in Azure, Flow

How to grant permissions to users to use the Azure AD connector in Flow

You probably noticed that you can't use the Azure AD connector in Flow without a Global Administrator account. You will get the error below if you try to connect:

You will get an error that looks like this:

Need admin approval
Azure AD Connector – PowerApps and Flow
Azure AD Connector – PowerApps and Flow needs permission to access resources in your organization that only an admin can grant. Please ask an admin to grant permission to this app before you can use it.


Message: AADSTS900941: An administrator of SuperTeam has set a policy that prevents you from granting Azure AD Connector – PowerApps and Flow the permissions it is requesting. Contact an administrator of SuperTeam who can grant permissions to this application on your behalf.

If you plan on getting support for an issue, turn this on and try to reproduce the error. This will collect additional information that will help troubleshoot the issue.

This error occurs because the user doesn't have permissions to use this connector. This is expected if a Global Administrator did not consent on behalf of the organization to use the Azure AD connector.

Word of advice: don't consent on behalf of your organization for this connector. Read further and you will understand why.

Some Global Administrators would like to grant consent to other users to use this connector without granting the Global Administrator role to these users. Usually this is needed when a user is appointed to develop an integration with Azure AD.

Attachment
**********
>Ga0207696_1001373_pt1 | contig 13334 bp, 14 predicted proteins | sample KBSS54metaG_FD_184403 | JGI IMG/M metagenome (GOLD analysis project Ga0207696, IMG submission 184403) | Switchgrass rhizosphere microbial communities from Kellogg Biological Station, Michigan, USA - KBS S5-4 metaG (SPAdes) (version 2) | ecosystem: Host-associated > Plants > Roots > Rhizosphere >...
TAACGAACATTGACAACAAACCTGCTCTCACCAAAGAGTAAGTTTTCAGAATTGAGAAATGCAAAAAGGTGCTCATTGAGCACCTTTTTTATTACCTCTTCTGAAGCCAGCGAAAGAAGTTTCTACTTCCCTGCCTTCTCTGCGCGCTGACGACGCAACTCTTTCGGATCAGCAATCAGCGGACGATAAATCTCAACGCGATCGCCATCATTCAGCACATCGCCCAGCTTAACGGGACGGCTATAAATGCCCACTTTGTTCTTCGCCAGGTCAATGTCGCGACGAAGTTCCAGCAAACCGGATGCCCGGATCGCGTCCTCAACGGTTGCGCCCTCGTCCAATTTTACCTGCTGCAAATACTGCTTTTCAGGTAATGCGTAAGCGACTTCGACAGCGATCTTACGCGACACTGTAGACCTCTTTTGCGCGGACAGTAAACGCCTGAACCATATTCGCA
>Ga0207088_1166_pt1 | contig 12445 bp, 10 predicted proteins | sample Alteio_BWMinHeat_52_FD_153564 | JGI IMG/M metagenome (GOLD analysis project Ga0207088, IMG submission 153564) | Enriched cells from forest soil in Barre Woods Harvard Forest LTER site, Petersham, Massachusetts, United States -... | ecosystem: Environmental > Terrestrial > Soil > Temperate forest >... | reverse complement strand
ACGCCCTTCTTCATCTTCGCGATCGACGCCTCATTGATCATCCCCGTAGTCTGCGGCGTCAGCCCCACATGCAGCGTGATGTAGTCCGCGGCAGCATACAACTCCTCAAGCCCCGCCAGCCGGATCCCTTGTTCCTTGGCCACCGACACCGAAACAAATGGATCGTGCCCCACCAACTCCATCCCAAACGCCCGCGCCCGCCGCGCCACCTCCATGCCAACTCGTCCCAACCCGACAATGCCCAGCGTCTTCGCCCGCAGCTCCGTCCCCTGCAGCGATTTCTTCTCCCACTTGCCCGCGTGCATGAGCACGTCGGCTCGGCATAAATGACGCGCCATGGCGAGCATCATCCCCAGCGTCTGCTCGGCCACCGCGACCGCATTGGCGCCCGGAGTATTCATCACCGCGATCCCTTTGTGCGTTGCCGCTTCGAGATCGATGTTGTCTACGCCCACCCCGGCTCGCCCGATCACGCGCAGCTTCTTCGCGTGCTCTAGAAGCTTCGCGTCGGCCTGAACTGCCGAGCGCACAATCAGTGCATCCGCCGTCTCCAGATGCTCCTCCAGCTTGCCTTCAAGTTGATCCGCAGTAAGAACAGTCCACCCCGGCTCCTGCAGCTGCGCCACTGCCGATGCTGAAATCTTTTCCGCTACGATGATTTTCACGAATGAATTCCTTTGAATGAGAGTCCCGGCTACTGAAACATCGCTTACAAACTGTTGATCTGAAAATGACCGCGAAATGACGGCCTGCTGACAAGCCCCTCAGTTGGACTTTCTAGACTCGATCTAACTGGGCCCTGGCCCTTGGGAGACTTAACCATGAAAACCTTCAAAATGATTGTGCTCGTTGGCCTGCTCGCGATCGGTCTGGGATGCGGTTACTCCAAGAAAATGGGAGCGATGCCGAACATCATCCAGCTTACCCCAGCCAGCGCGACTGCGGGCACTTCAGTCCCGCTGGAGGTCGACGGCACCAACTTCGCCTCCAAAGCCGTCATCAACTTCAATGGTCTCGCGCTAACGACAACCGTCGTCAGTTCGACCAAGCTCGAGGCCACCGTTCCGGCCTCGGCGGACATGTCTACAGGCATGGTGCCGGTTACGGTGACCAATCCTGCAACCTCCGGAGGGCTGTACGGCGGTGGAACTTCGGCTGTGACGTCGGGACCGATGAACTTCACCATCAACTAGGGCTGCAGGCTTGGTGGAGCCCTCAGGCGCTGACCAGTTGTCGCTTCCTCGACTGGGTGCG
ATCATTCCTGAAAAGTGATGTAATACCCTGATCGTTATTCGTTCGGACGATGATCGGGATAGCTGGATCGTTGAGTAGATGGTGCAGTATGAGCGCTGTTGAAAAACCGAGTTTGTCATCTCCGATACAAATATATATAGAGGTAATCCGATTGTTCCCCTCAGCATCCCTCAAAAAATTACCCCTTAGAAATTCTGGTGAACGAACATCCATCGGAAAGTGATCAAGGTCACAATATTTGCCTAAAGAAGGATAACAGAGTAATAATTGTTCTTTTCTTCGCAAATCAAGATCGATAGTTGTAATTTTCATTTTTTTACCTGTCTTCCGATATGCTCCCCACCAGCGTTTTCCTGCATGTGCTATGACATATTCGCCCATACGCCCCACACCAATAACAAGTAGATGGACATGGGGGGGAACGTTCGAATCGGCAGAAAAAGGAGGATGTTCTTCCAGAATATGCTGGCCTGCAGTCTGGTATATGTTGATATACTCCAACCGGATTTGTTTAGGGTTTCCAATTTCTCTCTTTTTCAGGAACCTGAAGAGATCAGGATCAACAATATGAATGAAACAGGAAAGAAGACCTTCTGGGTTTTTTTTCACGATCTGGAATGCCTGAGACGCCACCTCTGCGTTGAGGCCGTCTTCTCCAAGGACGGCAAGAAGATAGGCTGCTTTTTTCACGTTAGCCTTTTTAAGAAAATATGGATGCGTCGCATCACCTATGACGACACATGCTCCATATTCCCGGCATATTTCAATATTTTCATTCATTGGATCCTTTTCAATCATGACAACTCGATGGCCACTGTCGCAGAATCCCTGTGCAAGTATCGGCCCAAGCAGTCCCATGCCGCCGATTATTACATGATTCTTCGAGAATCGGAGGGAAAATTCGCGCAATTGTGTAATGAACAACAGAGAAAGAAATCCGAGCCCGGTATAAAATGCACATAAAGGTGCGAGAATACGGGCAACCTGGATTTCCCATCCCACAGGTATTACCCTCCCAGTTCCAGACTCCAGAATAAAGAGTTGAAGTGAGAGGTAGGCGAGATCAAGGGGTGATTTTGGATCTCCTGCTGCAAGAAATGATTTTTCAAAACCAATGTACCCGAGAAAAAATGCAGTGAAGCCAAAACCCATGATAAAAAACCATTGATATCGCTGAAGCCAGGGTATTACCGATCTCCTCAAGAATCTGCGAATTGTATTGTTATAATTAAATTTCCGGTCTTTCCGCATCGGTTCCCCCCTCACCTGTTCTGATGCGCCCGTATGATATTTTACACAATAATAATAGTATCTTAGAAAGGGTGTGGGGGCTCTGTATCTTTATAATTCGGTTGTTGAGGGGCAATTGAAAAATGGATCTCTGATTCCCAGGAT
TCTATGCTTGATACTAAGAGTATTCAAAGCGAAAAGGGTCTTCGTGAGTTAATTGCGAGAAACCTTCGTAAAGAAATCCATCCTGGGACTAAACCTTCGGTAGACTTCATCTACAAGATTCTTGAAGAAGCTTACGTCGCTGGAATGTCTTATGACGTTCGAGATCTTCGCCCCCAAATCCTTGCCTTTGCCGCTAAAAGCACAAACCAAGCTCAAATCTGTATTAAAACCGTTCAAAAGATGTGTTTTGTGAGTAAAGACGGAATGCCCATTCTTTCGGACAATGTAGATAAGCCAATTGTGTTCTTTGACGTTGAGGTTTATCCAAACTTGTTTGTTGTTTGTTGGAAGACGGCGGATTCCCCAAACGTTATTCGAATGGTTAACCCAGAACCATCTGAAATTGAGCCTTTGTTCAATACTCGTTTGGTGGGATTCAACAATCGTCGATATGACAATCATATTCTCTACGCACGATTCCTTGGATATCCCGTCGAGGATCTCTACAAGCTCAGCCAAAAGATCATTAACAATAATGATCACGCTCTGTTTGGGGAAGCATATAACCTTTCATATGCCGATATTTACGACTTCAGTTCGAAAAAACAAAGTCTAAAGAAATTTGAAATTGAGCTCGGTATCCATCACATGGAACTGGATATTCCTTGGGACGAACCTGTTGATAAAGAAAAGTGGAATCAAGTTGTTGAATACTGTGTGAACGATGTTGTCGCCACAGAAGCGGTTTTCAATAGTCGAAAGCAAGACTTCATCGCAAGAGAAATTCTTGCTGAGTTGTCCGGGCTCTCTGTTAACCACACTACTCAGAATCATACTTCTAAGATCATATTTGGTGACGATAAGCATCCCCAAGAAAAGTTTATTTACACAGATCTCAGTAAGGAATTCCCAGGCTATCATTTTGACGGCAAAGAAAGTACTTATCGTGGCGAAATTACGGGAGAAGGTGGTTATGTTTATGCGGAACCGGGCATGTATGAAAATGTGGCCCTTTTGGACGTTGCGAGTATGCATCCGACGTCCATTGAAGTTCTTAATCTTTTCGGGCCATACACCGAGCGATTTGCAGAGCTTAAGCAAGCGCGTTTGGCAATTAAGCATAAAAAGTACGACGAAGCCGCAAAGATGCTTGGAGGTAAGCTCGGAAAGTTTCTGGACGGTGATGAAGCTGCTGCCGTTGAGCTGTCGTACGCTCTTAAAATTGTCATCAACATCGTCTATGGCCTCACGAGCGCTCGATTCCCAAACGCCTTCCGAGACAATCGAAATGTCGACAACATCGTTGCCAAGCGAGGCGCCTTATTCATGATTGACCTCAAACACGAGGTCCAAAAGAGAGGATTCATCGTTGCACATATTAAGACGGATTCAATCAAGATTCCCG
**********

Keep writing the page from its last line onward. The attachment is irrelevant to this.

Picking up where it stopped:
To grant permission to a single user, a Global Administrator has to follow the steps below. Note that this method will give the user the following permissions over AAD: Directory.ReadWrite.All, Group.ReadWrite.All, User.ReadWrite.All.

Make sure you know what you are doing before going through these steps:

  • Go to Azure Portal and login
  • Click on the Azure Active Directory Blade and go to Enterprise applications

 

  • Search for this application ID in Enterprise applications: 2bed6734-1911-40e6-ac44-00d79d70d2bc and copy the object ID. If you can't find it by searching for the GUID, search for the app name: MSFT Power Platform – Azure AD

If you can't find the application, then it means it hasn't been provisioned yet. To provision the app simply go to Flow and login with a Global Administrator account and create a connection to Azure AD.

  • Once you copied the Object ID go to Azure AD Graph Explorer, login with your Global Administrator account and run a GET request on this resource: https://graph.windows.net/myorganization/oauth2PermissionGrants
  • This request will return the OAuth 2 permission grants in your organization.
  • Search (CTRL+F in the response window) for the Object ID you copied in the previous step and copy the permission grant. If you can't find it then it means that the response from AAD Graph was paginated and the permission grant is probably on the next page. You will find a continuation token at the bottom of the response in the @odata:nextLink property which you can use to run the request again (e.g.
    https://graph.windows.net/myorganization/oauth2PermissionGrants?$continuationtoken=X'4453707402…..0000′)
  • Next step is to go to AAD and get the Object ID of your user: